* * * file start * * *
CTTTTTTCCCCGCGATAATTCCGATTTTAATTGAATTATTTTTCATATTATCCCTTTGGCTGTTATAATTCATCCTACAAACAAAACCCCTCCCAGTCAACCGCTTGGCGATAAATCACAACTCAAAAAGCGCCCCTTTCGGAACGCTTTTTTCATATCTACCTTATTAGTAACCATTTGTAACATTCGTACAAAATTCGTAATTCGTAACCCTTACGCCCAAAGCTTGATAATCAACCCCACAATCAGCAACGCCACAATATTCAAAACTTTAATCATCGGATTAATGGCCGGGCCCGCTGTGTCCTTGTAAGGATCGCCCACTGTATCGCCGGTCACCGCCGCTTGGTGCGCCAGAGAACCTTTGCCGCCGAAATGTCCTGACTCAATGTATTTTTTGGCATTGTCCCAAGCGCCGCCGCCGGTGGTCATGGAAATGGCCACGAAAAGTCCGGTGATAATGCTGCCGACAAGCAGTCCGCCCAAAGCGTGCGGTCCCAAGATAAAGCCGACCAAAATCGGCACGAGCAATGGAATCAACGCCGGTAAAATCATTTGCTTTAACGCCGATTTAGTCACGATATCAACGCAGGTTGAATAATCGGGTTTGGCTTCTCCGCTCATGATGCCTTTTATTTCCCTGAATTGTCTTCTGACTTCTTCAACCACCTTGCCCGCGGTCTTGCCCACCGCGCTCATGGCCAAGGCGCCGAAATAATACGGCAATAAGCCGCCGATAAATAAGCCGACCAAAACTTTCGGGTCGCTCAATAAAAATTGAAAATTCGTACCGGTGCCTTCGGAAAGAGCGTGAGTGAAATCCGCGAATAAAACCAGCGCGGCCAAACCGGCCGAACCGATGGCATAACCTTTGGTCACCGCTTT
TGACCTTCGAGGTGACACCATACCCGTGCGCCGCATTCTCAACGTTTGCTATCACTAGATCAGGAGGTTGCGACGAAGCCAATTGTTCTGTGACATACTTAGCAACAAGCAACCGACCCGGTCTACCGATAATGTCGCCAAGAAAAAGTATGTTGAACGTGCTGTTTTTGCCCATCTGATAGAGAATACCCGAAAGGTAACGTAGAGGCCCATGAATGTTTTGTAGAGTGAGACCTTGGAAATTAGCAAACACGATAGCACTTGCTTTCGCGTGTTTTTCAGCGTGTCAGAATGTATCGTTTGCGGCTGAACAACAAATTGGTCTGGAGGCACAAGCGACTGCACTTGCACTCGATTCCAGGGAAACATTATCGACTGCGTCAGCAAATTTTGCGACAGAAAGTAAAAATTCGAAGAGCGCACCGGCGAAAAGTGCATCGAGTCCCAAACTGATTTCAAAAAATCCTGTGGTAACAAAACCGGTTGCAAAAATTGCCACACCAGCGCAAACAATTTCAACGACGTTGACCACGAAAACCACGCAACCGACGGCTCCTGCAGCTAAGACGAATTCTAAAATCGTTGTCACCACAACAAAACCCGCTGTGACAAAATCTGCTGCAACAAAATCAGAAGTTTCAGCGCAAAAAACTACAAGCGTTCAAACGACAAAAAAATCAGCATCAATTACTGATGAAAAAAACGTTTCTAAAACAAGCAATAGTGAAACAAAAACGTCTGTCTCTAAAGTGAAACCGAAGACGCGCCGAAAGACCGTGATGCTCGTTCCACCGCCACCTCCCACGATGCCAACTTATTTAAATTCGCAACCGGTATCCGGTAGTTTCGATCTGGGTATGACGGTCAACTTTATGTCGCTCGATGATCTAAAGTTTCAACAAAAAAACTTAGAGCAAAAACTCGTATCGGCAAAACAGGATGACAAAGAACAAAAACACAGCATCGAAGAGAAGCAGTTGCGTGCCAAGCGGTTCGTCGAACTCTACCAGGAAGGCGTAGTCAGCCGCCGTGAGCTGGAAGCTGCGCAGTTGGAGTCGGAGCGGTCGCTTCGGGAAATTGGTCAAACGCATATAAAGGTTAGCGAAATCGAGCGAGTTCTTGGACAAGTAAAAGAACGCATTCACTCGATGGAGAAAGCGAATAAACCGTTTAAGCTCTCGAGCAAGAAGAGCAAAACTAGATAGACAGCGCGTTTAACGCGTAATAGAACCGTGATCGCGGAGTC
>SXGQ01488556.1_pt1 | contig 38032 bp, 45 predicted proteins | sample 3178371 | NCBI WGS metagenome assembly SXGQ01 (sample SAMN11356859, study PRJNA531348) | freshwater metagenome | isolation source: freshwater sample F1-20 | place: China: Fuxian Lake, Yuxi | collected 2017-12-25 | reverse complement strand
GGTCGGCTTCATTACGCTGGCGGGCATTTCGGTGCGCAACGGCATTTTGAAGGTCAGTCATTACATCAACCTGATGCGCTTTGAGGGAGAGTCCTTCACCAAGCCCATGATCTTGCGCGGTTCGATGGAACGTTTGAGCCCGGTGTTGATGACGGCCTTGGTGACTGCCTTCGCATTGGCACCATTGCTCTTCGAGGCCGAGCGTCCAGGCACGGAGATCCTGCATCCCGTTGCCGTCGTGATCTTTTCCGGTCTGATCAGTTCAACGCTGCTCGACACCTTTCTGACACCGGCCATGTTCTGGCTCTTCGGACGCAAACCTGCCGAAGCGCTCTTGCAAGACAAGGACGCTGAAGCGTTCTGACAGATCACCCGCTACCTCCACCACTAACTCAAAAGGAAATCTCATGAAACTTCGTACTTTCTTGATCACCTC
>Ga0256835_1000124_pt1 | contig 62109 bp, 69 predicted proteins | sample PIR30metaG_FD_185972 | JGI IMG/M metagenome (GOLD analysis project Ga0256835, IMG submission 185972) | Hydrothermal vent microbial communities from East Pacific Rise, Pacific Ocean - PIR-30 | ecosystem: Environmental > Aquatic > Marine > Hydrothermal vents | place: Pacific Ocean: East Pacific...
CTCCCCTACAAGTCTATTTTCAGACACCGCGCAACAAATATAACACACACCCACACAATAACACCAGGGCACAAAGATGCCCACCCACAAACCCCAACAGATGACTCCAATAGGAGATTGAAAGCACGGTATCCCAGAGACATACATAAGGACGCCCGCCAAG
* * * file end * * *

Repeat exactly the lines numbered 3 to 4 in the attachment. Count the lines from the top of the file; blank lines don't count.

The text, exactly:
>SXGQ01488556.1_pt1 | contig 38032 bp, 45 predicted proteins | sample 3178371 | NCBI WGS metagenome assembly SXGQ01 (sample SAMN11356859, study PRJNA531348) | freshwater metagenome | isolation source: freshwater sample F1-20 | place: China: Fuxian Lake, Yuxi | collected 2017-12-25 | reverse complement strand
GGTCGGCTTCATTACGCTGGCGGGCATTTCGGTGCGCAACGGCATTTTGAAGGTCAGTCATTACATCAACCTGATGCGCTTTGAGGGAGAGTCCTTCACCAAGCCCATGATCTTGCGCGGTTCGATGGAACGTTTGAGCCCGGTGTTGATGACGGCCTTGGTGACTGCCTTCGCATTGGCACCATTGCTCTTCGAGGCCGAGCGTCCAGGCACGGAGATCCTGCATCCCGTTGCCGTCGTGATCTTTTCCGGTCTGATCAGTTCAACGCTGCTCGACACCTTTCTGACACCGGCCATGTTCTGGCTCTTCGGACGCAAACCTGCCGAAGCGCTCTTGCAAGACAAGGACGCTGAAGCGTTCTGACAGATCACCCGCTACCTCCACCACTAACTCAAAAGGAAATCTCATGAAACTTCGTACTTTCTTGATCACCTC